Ahhh, e-cards. Once a fun way to express those delicate emotions in a way that only hundreds of retina-burning animated GIFs and a midi version of Rush's "Tom Sawyer" can. Now, a surefire way to get your email added to spammers' mailing lists. Still, it's hard not to smile when you get an e-card.

Years ago, T. I. was working as an intern in the IT department of a small company. On their web site they offered a free e-card service, built by an outside vendor. An outside vendor named Frank. T. I. was tasked with integrating Frank's e-card infrastructure with the company's on-site servers.

Frank's code wasn't great, but it wasn't so horrible that it'd be featured on this, your favorite web site. Frank had even taken the time to add some advanced functionality, like scheduling of cards. For example, if a friend's birthday was coming up, you could queue a card ahead of time and have it automatically sent on his birthday. Naturally, this would be a batch process that would run nightly.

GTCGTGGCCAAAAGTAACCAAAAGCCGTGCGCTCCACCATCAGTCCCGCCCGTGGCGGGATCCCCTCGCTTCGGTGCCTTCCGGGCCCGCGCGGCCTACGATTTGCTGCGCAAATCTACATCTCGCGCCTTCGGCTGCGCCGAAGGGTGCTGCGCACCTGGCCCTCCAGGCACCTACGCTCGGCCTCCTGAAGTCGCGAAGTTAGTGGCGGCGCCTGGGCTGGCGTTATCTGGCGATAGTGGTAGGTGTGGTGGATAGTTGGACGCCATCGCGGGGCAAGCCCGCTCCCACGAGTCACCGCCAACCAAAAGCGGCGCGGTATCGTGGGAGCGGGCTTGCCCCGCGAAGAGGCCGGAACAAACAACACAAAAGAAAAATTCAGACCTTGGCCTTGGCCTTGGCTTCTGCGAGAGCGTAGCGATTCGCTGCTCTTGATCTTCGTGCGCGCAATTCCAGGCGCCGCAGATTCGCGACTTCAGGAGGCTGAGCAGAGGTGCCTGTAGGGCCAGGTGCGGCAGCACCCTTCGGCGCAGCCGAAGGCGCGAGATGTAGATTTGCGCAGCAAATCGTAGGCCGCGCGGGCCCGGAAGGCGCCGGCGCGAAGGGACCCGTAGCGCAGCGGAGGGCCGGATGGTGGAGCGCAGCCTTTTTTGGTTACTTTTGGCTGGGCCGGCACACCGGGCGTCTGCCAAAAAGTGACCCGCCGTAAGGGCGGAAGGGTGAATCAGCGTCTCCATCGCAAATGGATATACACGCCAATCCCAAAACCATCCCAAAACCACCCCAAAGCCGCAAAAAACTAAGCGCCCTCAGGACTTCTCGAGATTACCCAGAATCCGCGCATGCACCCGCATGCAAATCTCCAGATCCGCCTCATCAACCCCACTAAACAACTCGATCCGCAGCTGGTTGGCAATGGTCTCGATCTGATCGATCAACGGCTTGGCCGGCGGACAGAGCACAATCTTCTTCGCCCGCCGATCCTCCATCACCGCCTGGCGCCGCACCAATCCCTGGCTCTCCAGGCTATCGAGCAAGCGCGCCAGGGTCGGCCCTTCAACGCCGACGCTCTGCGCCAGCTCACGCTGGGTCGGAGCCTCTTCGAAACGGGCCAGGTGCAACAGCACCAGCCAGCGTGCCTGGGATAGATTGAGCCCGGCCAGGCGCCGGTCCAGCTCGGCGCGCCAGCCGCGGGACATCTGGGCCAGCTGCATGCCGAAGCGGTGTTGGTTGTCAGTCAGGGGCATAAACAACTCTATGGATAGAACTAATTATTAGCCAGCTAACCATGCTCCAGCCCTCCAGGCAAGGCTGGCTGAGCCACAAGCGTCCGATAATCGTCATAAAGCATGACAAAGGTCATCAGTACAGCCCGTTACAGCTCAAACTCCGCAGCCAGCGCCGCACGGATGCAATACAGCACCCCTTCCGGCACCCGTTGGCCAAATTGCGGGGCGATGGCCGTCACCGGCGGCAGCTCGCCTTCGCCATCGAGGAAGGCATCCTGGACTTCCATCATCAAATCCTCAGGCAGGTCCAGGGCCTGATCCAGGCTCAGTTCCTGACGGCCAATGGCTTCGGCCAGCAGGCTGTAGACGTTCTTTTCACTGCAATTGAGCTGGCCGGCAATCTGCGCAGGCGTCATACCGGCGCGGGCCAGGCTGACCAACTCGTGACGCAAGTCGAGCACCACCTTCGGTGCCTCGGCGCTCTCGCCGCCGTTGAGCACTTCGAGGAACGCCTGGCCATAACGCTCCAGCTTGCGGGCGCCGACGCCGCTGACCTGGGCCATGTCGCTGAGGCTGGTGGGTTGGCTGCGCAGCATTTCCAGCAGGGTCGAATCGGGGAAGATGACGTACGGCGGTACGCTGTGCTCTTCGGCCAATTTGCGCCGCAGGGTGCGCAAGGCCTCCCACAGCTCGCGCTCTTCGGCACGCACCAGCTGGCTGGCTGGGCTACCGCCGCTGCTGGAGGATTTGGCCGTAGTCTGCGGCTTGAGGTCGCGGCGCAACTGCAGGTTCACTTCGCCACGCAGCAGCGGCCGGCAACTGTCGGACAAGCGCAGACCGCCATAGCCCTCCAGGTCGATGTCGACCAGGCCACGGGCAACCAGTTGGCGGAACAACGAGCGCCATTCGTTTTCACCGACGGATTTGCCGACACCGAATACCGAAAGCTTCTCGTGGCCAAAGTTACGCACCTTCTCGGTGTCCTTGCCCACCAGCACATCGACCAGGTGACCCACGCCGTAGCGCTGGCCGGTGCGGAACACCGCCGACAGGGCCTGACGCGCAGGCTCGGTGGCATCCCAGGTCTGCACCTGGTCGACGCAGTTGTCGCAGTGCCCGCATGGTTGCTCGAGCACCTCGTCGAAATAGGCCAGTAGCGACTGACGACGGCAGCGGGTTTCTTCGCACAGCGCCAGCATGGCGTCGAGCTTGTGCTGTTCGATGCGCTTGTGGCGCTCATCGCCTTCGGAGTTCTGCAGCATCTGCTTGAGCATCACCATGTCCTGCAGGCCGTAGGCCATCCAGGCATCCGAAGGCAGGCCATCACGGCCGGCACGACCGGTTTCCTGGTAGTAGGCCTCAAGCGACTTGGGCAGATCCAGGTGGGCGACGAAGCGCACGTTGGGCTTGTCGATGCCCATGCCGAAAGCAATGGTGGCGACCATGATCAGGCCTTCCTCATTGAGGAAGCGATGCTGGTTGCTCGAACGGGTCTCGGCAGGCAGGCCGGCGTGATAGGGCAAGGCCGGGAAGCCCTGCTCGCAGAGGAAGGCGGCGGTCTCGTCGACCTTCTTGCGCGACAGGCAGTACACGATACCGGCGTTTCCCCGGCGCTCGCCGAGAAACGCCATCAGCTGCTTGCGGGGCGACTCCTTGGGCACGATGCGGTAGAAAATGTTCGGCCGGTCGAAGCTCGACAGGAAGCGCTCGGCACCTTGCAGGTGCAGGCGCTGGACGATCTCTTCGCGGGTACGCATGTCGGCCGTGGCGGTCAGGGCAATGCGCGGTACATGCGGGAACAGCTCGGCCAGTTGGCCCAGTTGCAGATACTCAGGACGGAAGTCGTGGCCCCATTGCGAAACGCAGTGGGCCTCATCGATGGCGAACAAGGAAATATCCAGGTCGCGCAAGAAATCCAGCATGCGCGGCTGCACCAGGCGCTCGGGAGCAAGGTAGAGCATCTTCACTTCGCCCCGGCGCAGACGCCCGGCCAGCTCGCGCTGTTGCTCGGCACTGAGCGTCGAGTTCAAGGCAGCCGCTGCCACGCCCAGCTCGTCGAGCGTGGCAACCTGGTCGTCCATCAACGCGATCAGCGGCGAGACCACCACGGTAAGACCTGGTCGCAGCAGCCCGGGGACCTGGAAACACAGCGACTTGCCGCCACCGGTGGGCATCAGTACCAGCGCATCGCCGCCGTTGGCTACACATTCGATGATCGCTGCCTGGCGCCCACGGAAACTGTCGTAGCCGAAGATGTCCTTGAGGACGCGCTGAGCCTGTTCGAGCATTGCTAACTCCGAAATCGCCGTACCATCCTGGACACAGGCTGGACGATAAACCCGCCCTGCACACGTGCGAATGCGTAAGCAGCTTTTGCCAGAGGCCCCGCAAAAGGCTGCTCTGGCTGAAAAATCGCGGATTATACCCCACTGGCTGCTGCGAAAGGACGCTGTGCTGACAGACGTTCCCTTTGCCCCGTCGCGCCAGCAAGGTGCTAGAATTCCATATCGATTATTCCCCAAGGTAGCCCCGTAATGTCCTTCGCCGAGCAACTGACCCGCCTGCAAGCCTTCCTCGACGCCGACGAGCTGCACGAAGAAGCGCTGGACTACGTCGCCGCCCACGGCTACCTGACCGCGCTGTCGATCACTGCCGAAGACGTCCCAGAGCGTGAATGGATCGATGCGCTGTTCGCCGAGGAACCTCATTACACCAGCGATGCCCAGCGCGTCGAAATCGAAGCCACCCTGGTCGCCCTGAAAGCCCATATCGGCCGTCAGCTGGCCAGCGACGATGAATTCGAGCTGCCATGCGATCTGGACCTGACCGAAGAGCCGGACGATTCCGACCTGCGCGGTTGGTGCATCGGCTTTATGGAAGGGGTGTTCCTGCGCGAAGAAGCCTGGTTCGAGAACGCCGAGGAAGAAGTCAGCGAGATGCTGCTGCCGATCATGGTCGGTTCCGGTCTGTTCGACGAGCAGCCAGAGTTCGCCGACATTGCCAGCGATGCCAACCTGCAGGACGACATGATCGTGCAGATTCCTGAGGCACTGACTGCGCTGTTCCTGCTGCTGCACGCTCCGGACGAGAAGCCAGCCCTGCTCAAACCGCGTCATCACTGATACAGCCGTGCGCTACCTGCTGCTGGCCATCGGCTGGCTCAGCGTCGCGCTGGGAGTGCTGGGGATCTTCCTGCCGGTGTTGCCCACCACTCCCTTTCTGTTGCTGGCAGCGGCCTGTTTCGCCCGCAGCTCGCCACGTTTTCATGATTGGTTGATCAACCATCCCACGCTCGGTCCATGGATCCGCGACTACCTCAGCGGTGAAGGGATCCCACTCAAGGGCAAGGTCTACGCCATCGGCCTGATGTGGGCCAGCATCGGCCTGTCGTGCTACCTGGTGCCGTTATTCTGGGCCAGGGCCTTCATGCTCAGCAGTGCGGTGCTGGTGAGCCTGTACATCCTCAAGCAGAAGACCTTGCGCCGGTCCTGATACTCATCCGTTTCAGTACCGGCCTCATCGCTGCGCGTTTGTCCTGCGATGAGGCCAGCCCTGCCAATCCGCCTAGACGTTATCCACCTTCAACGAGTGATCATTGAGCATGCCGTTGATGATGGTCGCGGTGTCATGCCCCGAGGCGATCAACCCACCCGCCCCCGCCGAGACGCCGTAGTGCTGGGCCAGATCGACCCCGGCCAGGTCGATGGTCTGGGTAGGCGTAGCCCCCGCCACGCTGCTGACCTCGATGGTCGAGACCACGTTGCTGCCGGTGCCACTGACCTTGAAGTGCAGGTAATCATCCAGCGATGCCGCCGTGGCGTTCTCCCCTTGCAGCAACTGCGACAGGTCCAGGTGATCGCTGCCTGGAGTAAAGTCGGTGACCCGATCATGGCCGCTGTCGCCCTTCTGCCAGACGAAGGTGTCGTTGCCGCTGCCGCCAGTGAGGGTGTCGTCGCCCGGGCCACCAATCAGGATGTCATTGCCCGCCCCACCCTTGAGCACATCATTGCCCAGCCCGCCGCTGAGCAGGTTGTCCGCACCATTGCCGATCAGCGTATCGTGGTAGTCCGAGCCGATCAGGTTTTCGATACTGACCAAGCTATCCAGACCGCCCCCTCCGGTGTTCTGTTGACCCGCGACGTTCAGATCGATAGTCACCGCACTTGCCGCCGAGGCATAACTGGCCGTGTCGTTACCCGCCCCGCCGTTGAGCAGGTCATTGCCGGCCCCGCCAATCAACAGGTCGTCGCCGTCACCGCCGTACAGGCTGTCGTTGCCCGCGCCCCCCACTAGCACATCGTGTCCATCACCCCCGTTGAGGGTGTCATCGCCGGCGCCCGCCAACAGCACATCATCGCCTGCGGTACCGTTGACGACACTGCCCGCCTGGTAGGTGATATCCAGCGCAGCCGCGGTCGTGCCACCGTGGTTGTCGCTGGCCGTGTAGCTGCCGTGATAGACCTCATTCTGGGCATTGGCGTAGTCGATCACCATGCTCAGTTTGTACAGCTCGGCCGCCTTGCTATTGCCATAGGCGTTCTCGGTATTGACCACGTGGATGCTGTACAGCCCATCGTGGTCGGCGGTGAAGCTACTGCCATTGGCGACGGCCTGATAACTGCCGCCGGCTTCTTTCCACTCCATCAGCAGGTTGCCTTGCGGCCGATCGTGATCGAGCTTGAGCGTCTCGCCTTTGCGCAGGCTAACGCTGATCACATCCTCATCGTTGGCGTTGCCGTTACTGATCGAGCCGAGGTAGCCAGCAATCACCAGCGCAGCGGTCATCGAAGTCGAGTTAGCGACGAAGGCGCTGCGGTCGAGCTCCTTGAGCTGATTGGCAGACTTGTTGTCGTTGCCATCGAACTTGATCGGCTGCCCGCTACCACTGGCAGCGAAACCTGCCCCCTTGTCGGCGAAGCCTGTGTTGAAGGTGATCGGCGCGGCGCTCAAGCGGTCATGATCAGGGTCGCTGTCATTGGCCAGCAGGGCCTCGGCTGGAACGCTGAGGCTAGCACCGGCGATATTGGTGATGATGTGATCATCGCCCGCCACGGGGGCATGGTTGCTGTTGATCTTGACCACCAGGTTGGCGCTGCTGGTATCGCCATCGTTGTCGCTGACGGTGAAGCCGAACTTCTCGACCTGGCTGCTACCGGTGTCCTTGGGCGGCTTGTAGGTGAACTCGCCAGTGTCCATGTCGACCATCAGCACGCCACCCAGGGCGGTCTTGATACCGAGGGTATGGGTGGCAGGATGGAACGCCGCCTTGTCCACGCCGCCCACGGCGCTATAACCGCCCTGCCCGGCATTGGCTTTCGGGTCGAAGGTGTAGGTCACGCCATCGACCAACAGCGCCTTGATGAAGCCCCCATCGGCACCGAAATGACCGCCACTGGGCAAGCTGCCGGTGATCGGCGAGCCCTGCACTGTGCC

T. I. searched and searched, but just couldn't find the code that dispatched queued cards. He checked every batch job scheduler on every server that could possibly send the cards, but found nothing. Finally, looking through .asp files, he found one that was capable of sending queued cards, but it seemed to be a test script. Frustrated, T. I. called Frank to find out how the batch job was run.

"There's a way to schedule tasks?" Frank replied, surprised. "Well, don't worry about it. I've got it covered."

"What do you mean 'you've got it covered?'" asked T. I.

"I set dispatchqueued.asp as my IE home page. I'm on the internet practically every day, so don't worry about it."

That's right, Frank going online every day was a key component of this production environment.

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